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Scout's Take: Jamison Crowder like Steelers' Antonio Brown

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Whenever scouts convene for draft meetings to discuss the top prospects in college football, general managers and coaches will ask evaluators to provide a pro comparison for each player. Although the comparison is loosely based on similar physical dimensions and style of play, the idea is to provide decision makers with a vivid image of a player's potential impact at the next level. Given the influence these comparisons have on the initial opinions of decision makers, it is important for scouts to tag an intriguing prospect with a Pro Bowl-caliber player to ensure a positive impression on general managers and coaches early in the evaluation process.


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After taking an extended look at Duke senior WR Jamison Crowder against North Carolina on Thursday night, I believe scouts around the league would be wise to use Pro Bowl WR Antonio Brown as the pro comparison in meetings.

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Now, I certainly understand the lofty expectations that come with linking Crowder to Brown, a two-time Pro Bowler and current NFL receiving leader, but Crowder is one of the most polished receivers in college football, and his explosive combination of skills could make him a star at the next level.

From his patience and precision as a route runner to his strong hands and impeccable ball skills, Crowder exhibits all of the qualities scouts look for in a dynamic slot receiver. He flashes a keen sense of timing on option routes and double moves, which makes him nearly impossible to defend between the hashes. Crowder also shows excellent stop-start quickness and running skills with the ball in his hands, making him a threat to pick up "chunk" yards on quick slants and crossing routes over the middle.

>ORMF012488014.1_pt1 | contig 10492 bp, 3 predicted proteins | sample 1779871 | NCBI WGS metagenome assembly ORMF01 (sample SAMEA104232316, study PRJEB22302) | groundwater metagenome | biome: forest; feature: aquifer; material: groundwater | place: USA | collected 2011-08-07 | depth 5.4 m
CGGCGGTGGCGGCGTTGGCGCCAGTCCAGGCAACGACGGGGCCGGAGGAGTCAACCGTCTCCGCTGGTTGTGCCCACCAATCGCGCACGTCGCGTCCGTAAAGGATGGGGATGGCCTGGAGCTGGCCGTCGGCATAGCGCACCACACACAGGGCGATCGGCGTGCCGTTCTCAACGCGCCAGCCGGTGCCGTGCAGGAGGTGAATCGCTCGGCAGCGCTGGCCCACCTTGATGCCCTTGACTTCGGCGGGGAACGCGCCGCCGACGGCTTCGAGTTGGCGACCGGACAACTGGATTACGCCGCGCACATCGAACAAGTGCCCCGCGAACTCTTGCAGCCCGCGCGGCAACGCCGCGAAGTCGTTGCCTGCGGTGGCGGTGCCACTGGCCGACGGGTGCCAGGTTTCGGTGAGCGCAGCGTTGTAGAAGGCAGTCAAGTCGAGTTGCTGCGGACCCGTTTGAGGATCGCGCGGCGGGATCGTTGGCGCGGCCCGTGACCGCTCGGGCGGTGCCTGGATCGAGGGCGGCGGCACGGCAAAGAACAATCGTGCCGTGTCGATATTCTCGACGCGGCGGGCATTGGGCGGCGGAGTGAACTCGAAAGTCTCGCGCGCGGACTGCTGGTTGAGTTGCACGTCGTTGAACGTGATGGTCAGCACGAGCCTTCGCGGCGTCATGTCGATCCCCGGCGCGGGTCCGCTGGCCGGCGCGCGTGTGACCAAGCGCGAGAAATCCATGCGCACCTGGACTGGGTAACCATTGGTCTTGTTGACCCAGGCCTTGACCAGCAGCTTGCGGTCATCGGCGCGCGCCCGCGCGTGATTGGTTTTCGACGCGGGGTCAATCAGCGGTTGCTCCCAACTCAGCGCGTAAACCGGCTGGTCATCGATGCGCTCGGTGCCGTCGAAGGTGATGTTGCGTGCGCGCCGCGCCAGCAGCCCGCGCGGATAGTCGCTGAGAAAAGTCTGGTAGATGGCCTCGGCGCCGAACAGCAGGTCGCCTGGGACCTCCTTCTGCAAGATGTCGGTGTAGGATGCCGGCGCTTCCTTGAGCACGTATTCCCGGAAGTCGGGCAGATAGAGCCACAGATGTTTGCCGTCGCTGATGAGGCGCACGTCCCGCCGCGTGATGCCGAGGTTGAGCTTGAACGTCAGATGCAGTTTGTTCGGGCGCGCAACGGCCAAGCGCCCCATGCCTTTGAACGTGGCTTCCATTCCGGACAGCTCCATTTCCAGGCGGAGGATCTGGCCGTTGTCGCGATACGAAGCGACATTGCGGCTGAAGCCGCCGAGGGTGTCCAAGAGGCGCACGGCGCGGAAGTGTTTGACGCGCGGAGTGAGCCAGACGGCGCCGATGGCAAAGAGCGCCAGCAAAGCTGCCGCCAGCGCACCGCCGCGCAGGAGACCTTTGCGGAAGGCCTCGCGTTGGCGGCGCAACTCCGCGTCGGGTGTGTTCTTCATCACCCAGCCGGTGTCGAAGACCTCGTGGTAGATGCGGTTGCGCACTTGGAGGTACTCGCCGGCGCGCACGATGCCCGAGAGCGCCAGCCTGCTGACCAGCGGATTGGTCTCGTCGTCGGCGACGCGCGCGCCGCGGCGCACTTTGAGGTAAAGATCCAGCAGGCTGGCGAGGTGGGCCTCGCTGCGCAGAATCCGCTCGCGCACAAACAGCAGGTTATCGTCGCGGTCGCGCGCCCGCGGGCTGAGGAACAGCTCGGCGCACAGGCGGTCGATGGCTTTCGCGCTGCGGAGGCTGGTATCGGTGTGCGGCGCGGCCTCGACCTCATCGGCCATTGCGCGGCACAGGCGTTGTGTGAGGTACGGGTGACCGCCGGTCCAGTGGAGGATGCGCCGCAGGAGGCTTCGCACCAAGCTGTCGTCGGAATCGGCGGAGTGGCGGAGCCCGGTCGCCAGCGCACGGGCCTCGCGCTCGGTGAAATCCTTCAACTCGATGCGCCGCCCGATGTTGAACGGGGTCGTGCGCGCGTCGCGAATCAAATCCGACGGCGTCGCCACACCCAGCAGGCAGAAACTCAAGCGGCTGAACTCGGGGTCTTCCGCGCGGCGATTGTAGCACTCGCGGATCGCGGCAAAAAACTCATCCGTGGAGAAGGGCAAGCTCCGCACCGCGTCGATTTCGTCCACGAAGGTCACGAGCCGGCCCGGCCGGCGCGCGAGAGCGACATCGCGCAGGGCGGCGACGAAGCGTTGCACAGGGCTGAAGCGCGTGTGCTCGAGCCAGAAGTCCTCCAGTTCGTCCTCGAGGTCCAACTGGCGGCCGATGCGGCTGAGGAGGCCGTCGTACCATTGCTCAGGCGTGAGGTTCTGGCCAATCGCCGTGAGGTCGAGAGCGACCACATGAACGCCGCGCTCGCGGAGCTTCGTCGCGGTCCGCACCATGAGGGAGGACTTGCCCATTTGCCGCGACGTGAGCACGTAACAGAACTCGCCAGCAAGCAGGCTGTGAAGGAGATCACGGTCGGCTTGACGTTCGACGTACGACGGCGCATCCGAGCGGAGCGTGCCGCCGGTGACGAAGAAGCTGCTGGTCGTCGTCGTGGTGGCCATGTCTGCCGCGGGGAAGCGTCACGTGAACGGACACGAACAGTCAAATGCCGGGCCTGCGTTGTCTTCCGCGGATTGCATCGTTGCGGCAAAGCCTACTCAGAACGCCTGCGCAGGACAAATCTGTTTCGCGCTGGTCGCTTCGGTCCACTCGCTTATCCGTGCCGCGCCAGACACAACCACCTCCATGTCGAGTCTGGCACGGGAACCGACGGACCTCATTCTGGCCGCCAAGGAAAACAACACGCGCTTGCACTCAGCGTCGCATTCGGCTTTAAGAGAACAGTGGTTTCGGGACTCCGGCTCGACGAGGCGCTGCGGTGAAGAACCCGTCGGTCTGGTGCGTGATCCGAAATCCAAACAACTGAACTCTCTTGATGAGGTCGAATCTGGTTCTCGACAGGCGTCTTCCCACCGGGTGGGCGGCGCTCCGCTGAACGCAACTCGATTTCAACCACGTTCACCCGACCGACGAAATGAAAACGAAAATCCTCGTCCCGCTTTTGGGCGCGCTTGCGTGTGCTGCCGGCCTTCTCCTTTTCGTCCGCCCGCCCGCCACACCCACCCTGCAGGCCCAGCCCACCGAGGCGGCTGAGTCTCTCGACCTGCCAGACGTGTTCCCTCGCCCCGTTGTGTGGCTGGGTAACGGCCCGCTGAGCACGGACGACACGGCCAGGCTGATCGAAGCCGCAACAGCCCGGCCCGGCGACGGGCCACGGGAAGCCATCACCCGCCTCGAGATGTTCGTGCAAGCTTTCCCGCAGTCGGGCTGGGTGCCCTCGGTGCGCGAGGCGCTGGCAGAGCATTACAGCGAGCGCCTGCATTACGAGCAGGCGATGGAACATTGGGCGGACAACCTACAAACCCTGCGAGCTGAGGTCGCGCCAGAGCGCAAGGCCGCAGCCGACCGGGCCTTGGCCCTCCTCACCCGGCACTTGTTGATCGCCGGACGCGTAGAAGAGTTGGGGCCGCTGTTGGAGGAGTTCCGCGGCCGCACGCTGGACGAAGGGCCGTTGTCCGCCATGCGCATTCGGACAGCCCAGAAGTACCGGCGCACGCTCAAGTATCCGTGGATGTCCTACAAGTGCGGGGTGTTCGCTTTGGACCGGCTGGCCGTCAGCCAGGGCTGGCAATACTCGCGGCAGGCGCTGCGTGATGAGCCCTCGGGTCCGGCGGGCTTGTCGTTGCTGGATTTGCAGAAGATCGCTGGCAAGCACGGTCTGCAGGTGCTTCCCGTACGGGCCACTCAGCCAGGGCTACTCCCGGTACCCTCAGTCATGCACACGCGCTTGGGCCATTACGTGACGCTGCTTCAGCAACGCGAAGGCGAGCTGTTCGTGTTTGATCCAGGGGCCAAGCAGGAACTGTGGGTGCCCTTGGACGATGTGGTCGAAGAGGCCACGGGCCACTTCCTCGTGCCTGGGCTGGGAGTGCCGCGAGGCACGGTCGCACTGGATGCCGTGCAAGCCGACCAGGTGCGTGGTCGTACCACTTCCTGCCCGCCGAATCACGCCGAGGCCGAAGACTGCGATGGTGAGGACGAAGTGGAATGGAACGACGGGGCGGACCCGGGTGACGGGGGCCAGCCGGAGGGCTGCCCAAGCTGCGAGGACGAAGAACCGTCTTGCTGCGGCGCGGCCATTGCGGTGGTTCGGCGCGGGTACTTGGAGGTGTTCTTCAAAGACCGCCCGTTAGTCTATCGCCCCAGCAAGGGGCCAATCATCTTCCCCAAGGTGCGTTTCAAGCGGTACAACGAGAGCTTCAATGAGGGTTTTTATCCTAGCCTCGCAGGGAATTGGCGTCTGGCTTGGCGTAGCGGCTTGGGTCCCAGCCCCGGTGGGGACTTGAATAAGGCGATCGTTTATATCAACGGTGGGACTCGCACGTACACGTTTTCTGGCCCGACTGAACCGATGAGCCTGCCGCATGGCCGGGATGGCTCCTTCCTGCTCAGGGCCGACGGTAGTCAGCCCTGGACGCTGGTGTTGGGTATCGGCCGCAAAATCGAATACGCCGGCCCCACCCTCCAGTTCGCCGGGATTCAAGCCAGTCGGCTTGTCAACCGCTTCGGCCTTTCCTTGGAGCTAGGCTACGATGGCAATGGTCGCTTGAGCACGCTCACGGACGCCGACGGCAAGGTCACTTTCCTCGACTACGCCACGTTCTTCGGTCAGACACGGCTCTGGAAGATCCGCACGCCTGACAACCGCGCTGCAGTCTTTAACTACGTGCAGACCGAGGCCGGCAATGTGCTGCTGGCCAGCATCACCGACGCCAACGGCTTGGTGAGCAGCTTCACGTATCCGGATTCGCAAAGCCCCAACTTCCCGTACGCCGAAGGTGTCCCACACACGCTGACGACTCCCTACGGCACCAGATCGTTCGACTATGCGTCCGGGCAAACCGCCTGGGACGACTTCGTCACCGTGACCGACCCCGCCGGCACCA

As a pass catcher, Crowder shows strong hands and natural ball skills snatching the ball in traffic. Despite being just 5-9, 176 pounds, he wins his fair share of 50-50 balls down the field, and his ability to wrestle the ball away from big-bodied cornerbacks makes him a viable threat in the red zone. Given the importance of putting the ball in the paint, Crowder's 22 career TD receptions will earn him high marks from teams looking for playmakers.

One aspect that could enhance Crowder's draft profile in meetings is his exceptional return skills. He has three career punt return touchdowns and averages 10.9 yards a return. Those numbers are enough to entice a team to consider Crowder as a legitimate return specialist candidate, guaranteeing a spot on the active roster on game day.

With Brown ascending quickly from a returner to Pro Bowl receiver, NFL decision makers could use a similar blueprint to help Crowder develop into an impact player at the next level.

Follow Bucky Brooks on Twitter @BuckyBrooks.

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